Nvidia on Thursday said the U.S. government will allow it to continue developing its H100 artificial intelligence chip in China. It’s a win for the company after it warned Wednesday that new export restrictions could hamper its operations in the country.
Nvidia said in an SEC filing Wednesday that the U.S. government is restricting sales of high-performance AI chips for servers, the A100 and H100, to China and Russia. Sales of both chips are still restricted in those markets, though it can still develop the H100 in China. Nvidia expects a $400 million hit to revenue in the current quarter from new export restrictions.
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The company’s stock fell nearly 9% in trading Thursday.
“The U.S. government has authorized exports, reexports, and in-country transfers needed to continue NVIDIA Corporation’s, or the Company’s, development of H100 integrated circuits,” Nvidia said in a filing Thursday.
The Biden administration is working to limit U.S. exports of certain semiconductors and equipment because of fears that Chinese companies could use them for military purposes. Graphics processors like the kind that Nvidia and Advanced Micro Devices make are well suited for artificial intelligence applications that could include weapons development, facial recognition and other military uses.
The H100 is Nvidia’s upcoming enterprise AI chip that was previously expected to ship by the end of the year. Part of its development takes place in China. The A100 is an older model that has been shipping for three years. They are both graphics processors that can be used for supercomputing and artificial intelligence.
Nvidia’s data center business, which includes sales of the A100 and H100, is one of the fastest-growing parts of the company, reporting $3.8 billion in sales in the June quarter, a 61% annual increase.
However, Nvidia CEO Jensen Huang warned analysts in August that Chinese cloud companies were slowing down building out their data centers and that China was a “very large market” for the company. Nvidia said Thursday that it can continue to ship AI chips from its Hong Kong facility through September 2023.
“The Chinese hyperscalers and the Chinese Internet companies really, really slowed down infrastructure investment this year, particularly starting in — they’ve been rather slow in building out and really accelerate — well, really slowed down in Q2,” Huang said.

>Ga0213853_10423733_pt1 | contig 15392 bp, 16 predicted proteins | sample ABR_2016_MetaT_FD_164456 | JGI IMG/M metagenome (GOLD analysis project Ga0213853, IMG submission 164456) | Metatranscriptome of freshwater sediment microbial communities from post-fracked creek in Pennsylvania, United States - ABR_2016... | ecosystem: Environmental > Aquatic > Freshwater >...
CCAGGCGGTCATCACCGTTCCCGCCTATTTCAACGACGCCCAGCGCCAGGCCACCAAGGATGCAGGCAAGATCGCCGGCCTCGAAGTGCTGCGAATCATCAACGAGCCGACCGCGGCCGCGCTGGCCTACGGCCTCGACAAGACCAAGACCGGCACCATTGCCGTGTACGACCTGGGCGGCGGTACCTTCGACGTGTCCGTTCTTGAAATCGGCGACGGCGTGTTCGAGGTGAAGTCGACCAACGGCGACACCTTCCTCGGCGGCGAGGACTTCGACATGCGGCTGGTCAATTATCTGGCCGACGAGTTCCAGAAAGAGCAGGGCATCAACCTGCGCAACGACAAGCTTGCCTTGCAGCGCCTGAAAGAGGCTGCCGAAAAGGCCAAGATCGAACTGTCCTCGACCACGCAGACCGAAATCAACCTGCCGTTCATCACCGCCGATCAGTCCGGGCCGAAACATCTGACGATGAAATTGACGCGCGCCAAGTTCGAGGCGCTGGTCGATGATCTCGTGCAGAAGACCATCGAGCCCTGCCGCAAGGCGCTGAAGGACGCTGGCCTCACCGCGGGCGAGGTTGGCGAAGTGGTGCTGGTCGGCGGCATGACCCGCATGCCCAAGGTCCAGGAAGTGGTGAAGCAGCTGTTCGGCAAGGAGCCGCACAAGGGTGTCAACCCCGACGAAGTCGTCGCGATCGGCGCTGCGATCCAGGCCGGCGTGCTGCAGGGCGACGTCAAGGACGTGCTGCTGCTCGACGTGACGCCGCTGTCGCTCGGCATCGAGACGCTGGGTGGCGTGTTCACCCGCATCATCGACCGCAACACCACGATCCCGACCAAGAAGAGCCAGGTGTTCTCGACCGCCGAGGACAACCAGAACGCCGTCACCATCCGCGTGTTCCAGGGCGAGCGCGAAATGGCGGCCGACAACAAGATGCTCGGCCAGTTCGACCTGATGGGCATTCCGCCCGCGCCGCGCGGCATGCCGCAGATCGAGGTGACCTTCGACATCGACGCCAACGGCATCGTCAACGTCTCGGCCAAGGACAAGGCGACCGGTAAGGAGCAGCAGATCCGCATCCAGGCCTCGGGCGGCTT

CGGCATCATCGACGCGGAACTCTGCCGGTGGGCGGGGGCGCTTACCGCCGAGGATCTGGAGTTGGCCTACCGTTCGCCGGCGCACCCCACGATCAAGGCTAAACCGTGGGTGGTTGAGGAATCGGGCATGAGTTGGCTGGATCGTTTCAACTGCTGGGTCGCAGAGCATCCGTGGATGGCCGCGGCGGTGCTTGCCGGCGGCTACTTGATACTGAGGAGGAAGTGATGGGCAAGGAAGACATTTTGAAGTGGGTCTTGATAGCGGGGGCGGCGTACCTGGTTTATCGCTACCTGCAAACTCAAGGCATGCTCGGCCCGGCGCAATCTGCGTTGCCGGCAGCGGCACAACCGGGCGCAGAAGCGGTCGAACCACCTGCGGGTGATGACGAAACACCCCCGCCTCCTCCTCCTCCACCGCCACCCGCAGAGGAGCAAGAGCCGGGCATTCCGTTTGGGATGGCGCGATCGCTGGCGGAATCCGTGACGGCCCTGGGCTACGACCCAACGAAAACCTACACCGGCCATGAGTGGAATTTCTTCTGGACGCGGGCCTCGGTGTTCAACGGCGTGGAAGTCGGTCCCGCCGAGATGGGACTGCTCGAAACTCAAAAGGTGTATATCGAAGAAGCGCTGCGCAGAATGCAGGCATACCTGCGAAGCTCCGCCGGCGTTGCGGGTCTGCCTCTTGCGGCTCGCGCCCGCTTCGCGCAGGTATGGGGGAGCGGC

Some analysts believe that Nvidia can ameliorate the impact of the new export restrictions by working with the government, although it’s unclear whether the Chinese government might retaliate with its own bans.
“While there are potential near and intermediate term risks from the export ban, Nvidia is working closely with the [U.S. government] to navigate through the situation and we believe the USG is fully aware of the critical/strategic importance of Nvidia’s accelerated compute platform to the global tech industry,” JPMorgan analyst Harlan Sur wrote in a note Thursday.
The Department of Commerce said the new export restrictions are related to national security, but it didn’t answer follow-up questions about whether it clarified or changed the policy for Nvidia.
“While we are not in a position to outline specific policy changes at this time, we are taking a comprehensive approach to implement additional actions necessary related to technologies, end-uses, and end-users to protect U.S. national security and foreign policy interests,” a Department of Commerce representative said Wednesday.
AMD also said Wednesday that it received new license requirements from the Department of Commerce, but did not expect them to materially affect its business because of lower China exposure. Shares of AMD fell more than 4% during trading Thursday.